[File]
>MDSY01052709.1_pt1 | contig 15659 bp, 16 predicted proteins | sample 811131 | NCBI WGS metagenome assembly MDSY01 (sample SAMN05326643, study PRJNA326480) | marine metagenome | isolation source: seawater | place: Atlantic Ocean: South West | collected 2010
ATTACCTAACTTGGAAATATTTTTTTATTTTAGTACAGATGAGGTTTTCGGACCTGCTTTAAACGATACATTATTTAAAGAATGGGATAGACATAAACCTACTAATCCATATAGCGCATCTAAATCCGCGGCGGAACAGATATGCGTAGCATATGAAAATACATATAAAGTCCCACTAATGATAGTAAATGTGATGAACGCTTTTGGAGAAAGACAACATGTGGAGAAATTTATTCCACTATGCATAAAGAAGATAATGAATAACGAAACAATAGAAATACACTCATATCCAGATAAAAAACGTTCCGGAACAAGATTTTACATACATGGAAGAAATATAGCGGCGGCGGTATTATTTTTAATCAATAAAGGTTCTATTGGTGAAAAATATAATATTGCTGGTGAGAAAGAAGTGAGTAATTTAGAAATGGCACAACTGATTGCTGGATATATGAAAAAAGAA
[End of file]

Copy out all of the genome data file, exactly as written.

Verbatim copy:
>MDSY01052709.1_pt1 | contig 15659 bp, 16 predicted proteins | sample 811131 | NCBI WGS metagenome assembly MDSY01 (sample SAMN05326643, study PRJNA326480) | marine metagenome | isolation source: seawater | place: Atlantic Ocean: South West | collected 2010
ATTACCTAACTTGGAAATATTTTTTTATTTTAGTACAGATGAGGTTTTCGGACCTGCTTTAAACGATACATTATTTAAAGAATGGGATAGACATAAACCTACTAATCCATATAGCGCATCTAAATCCGCGGCGGAACAGATATGCGTAGCATATGAAAATACATATAAAGTCCCACTAATGATAGTAAATGTGATGAACGCTTTTGGAGAAAGACAACATGTGGAGAAATTTATTCCACTATGCATAAAGAAGATAATGAATAACGAAACAATAGAAATACACTCATATCCAGATAAAAAACGTTCCGGAACAAGATTTTACATACATGGAAGAAATATAGCGGCGGCGGTATTATTTTTAATCAATAAAGGTTCTATTGGTGAAAAATATAATATTGCTGGTGAGAAAGAAGTGAGTAATTTAGAAATGGCACAACTGATTGCTGGATATATGAAAAAAGAA